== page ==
PAHAMA, Spitsbergen, Nova Zemblaya



Object, 600 x 210 x 370 cm.
Materials: steel, plexiglas, engine, generator, video camera, monitor, switchboard

Collection: Collection Fondation Cartier pour l'Art Contemporain, Paris.

"My mother didn't like this submarine. She said: 'Can't you make anything nice anymore?'  And I said: 'But it's a beauty!'  'No', she said, 'nobody's going to think that that's pretty'.  I answered: 'The whole world thinks it's beautiful', and she says: 'Yeah, they dare not think otherwise!' (roaring laughter) ... You couldn't invent that kind of joke if you tried! " - Panamarenko

Panamarenko had always wanted to build a submarine to take to the open seas and defy any storm.  His ultimate purpose was to use this craft to journey to the Far North.  Nonetheless, it took until the middle of the 19990s before the project really got under way.  When one day out walking around the port of Antwerp he saw a green-painted 17 KW diesel engine in a supplier's window, he knew he'd seen the perfect power source for his underwater adventure.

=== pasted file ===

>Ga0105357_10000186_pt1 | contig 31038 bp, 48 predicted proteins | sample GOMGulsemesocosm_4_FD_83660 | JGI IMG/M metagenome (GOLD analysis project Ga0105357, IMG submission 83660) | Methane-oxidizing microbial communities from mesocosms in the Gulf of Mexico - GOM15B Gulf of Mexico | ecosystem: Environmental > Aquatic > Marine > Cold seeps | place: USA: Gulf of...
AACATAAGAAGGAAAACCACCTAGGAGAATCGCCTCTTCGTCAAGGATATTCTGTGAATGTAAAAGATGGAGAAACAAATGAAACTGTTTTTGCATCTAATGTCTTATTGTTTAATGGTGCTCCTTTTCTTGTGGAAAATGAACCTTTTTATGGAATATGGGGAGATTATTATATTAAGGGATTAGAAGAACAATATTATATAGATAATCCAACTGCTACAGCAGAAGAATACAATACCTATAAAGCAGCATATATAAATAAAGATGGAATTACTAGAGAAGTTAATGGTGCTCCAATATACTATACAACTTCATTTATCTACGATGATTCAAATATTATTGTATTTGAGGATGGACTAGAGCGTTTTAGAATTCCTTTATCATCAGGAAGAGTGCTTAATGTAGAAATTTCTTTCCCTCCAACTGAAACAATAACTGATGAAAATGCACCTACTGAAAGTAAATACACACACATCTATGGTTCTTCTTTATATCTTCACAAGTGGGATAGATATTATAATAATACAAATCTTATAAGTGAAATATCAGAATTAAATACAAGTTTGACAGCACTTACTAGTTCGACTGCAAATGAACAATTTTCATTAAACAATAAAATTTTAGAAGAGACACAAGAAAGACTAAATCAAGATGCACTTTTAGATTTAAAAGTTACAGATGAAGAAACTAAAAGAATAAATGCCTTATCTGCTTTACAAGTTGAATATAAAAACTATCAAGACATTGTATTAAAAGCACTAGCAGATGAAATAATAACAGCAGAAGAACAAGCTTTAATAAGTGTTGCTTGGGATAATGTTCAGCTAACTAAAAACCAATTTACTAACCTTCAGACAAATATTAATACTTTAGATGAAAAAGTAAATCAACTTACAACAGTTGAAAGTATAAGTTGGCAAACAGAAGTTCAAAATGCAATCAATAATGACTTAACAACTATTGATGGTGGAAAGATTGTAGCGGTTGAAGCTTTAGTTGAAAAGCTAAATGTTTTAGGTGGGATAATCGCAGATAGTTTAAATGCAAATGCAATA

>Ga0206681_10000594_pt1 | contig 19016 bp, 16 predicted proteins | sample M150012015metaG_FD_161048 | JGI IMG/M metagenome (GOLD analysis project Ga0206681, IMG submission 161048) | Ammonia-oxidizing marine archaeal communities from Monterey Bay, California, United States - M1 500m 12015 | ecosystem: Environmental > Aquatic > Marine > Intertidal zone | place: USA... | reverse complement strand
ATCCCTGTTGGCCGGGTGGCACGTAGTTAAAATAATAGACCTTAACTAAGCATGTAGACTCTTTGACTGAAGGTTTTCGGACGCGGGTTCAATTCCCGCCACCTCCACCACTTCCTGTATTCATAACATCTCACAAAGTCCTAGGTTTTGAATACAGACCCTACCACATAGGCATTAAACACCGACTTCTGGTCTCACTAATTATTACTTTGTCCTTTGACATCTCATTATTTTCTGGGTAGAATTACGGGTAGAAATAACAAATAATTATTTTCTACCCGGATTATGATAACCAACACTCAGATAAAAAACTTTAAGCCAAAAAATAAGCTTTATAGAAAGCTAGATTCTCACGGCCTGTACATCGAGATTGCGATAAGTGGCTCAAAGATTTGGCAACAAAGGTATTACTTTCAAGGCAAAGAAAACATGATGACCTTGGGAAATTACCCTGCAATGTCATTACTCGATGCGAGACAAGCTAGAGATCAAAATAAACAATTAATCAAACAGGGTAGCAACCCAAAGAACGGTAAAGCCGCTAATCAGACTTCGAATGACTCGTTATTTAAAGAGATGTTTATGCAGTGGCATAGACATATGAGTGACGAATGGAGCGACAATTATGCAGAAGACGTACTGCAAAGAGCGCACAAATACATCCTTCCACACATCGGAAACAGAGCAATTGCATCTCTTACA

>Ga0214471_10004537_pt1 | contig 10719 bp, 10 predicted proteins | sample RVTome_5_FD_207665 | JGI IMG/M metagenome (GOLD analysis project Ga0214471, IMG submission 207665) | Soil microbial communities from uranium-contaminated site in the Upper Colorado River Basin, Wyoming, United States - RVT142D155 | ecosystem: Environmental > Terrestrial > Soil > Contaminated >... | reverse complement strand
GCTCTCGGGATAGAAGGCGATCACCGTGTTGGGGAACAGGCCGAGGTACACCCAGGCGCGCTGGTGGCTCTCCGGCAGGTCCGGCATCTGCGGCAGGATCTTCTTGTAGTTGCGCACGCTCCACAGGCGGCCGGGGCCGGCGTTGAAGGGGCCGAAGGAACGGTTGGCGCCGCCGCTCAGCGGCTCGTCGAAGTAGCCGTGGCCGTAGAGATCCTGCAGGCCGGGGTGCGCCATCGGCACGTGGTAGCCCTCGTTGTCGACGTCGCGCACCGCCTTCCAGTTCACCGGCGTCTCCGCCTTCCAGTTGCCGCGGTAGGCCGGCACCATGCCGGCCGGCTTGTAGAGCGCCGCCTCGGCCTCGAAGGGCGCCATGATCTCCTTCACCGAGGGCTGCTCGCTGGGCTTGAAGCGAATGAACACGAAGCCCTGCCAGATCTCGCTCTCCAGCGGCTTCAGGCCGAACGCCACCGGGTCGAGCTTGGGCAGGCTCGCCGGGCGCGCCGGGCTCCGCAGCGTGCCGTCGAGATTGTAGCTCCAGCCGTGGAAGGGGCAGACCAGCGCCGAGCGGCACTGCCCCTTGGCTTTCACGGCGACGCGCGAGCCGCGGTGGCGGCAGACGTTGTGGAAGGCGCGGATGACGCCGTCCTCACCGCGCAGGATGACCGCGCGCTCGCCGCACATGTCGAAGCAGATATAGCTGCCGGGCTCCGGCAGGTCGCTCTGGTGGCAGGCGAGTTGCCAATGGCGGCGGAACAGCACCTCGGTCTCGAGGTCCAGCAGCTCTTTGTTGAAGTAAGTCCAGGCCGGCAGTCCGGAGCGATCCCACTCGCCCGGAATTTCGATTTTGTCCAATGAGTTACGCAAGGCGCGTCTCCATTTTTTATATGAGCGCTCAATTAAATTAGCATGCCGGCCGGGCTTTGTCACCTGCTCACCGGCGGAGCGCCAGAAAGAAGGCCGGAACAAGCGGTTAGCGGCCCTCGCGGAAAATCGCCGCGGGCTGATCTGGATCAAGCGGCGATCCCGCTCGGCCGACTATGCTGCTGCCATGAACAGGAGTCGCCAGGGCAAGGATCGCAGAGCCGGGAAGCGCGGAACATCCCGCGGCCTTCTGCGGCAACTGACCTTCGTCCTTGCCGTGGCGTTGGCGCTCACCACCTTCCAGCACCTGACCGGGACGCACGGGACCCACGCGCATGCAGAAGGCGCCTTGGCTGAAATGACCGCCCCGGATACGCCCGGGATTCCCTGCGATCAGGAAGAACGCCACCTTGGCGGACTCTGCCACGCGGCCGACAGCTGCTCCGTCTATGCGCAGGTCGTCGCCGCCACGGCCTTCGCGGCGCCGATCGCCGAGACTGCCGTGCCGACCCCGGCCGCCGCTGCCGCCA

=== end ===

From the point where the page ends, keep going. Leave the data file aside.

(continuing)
The form of the submarine that Panamarenko wished to build around that motor, finds its origin in an earlier work from 1967, called Walvis (Whale): 'I once made a model for a whale, and even then I thought: that's really a lumbering, square box where you could easily stand up in, this kind of whale.  It would be good for a little submarine, because I didn't want anything big, but still wanted to be able to stand, because at sea it lasts too long if you have to just keep sitting all the time... ' - Panamarenko

(source: Hans Willemse and Paul Morrens, in: 'Copyright Panamarenko', 2005)

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